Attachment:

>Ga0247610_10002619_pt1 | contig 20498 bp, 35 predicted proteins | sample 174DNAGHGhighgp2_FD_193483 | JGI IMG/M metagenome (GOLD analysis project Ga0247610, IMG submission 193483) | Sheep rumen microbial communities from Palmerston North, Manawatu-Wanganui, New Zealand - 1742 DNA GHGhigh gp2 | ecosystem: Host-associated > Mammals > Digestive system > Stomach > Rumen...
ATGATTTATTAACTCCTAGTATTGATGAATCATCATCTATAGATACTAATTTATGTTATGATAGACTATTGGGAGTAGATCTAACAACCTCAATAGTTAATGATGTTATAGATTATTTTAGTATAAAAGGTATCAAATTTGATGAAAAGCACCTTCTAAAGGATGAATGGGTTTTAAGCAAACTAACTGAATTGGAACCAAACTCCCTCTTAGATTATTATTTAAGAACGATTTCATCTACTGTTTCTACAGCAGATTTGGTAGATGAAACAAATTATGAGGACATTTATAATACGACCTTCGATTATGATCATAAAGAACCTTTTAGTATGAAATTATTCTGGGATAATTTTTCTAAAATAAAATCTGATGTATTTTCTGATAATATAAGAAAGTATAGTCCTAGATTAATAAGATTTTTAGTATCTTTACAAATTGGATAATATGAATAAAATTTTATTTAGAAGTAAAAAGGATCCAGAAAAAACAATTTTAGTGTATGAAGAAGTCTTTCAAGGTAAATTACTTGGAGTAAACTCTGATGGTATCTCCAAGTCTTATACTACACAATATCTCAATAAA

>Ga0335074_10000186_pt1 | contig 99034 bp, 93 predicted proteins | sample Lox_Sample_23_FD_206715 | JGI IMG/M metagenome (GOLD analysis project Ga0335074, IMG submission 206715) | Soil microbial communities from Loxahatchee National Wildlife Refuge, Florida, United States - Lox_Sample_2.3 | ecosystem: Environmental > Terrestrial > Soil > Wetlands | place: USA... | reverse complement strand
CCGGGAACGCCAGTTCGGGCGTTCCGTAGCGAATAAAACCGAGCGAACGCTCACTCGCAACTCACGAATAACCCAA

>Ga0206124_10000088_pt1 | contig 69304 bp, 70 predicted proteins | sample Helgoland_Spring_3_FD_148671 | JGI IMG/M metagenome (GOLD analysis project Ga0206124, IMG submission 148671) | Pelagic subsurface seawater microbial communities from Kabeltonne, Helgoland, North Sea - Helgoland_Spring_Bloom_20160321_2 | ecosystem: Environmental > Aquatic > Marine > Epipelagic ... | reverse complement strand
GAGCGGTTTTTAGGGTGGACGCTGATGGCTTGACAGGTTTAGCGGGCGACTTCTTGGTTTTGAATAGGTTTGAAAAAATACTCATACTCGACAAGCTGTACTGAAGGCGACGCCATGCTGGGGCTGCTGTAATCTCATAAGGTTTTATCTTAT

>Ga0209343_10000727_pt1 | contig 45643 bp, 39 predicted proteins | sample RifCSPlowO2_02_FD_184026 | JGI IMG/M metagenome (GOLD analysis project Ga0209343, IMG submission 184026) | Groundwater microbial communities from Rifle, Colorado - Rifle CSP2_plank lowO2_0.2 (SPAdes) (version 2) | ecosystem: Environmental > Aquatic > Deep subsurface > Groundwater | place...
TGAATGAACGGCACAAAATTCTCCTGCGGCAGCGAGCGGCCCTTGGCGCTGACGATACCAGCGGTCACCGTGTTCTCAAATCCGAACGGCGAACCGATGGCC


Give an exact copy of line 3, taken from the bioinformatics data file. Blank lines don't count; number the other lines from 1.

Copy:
>Ga0335074_10000186_pt1 | contig 99034 bp, 93 predicted proteins | sample Lox_Sample_23_FD_206715 | JGI IMG/M metagenome (GOLD analysis project Ga0335074, IMG submission 206715) | Soil microbial communities from Loxahatchee National Wildlife Refuge, Florida, United States - Lox_Sample_2.3 | ecosystem: Environmental > Terrestrial > Soil > Wetlands | place: USA... | reverse complement strand